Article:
A national research project is under way to develop an implantable bioartificial kidney using the latest advances in science and technology with the goal of both improving the health and lives of patients with end stage renal disease and saving health care dollars.
source/image: My Healthy Feed
The Kidney Project team includes members from academia, health care, and industry and is led by Shuvo Roy, PhD, in the Department of Bioengineering and Therapeutic Sciences, Schools of Pharmacy and Medicine, at the University of California, San Francisco (UCSF).
This bio-hybrid uses living kidney cells along with a series of specialized microchips powered by the human heart to filter waste from the blood-stream. The artificial kidney can bypass the complication of matching donors and tissue rejection.
The microchips work as artificial microchannels that clean the blood. This is why the microchips are not connected to the brain but to the heart circulatory system (nerve cells and heart). In summary, the microchips in the bionic kidney are actually filters that clean the blood.This video covers the need for such a device, how it works, and its potential impact on patients.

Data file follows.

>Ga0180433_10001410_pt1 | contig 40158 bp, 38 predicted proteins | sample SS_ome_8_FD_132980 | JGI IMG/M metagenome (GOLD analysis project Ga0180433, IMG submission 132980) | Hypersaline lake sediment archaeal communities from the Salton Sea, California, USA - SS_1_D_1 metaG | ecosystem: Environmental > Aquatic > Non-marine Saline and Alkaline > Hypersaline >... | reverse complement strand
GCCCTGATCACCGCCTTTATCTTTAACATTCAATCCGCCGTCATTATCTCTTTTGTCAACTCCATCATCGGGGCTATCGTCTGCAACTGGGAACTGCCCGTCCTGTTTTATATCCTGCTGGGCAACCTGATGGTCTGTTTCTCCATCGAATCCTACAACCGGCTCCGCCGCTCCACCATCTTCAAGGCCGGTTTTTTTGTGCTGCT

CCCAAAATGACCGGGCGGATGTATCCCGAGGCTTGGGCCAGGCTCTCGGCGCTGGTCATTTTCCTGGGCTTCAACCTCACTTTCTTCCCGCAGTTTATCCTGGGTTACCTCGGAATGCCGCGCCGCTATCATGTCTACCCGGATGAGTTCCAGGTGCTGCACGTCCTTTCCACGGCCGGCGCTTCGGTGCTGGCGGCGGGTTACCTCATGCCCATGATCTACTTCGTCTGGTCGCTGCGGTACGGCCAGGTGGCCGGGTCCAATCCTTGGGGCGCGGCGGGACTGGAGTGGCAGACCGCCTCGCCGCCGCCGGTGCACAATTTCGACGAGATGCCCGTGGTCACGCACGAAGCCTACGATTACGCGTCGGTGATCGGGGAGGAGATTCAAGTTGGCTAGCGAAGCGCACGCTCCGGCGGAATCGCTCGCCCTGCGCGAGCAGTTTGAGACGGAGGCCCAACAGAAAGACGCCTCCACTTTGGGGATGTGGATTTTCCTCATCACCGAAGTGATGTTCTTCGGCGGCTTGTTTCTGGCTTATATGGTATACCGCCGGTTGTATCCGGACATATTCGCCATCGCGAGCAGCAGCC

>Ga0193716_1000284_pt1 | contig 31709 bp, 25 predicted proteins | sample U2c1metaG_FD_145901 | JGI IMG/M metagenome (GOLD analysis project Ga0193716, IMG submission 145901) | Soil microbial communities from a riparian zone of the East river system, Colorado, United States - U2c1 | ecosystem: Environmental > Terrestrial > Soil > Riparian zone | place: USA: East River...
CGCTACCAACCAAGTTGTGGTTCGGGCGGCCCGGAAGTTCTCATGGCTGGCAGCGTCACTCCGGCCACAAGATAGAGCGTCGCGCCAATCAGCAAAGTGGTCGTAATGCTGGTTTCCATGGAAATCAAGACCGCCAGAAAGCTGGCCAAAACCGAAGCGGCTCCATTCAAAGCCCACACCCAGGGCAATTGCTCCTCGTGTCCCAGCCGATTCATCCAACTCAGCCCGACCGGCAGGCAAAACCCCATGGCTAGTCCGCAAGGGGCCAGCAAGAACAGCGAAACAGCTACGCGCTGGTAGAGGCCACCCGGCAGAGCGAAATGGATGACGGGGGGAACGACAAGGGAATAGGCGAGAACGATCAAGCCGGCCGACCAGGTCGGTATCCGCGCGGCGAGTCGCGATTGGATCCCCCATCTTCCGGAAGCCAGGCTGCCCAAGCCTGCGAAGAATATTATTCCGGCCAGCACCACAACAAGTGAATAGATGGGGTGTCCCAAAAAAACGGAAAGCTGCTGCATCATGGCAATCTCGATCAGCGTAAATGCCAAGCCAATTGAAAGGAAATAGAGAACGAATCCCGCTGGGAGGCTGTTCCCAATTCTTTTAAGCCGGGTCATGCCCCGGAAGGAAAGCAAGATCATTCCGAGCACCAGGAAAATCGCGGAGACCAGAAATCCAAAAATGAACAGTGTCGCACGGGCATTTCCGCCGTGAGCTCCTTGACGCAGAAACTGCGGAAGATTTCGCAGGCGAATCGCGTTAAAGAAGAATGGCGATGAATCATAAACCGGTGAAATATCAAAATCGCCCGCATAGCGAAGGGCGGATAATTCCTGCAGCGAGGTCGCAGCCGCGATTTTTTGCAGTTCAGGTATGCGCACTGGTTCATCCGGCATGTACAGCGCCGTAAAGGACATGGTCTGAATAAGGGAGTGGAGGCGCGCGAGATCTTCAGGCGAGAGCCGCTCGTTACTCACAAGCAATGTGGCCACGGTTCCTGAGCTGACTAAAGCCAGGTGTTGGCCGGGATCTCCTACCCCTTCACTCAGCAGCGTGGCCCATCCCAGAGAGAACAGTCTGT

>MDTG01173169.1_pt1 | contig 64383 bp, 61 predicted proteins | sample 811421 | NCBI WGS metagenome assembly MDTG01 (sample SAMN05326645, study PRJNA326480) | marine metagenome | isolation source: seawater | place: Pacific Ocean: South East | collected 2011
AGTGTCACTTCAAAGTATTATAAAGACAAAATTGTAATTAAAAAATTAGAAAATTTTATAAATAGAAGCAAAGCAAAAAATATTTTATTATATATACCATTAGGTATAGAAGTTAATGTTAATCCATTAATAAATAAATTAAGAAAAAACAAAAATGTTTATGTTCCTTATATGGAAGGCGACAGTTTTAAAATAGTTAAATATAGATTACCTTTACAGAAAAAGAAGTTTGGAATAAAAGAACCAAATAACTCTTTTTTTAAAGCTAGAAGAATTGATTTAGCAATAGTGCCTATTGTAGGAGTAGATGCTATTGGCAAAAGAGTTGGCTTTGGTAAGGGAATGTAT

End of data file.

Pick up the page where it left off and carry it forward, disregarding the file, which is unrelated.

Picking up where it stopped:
First, the bionic kidney is inserted into the body by a simple operation (this is an internal prosthesis, ie an implant). The bionic kidney contains microchips that are administered by the heart. Thus, the patient’s blood is cleared according to the natural pulse rate. Bionic kidney eliminates toxins in the blood like a natural kidney.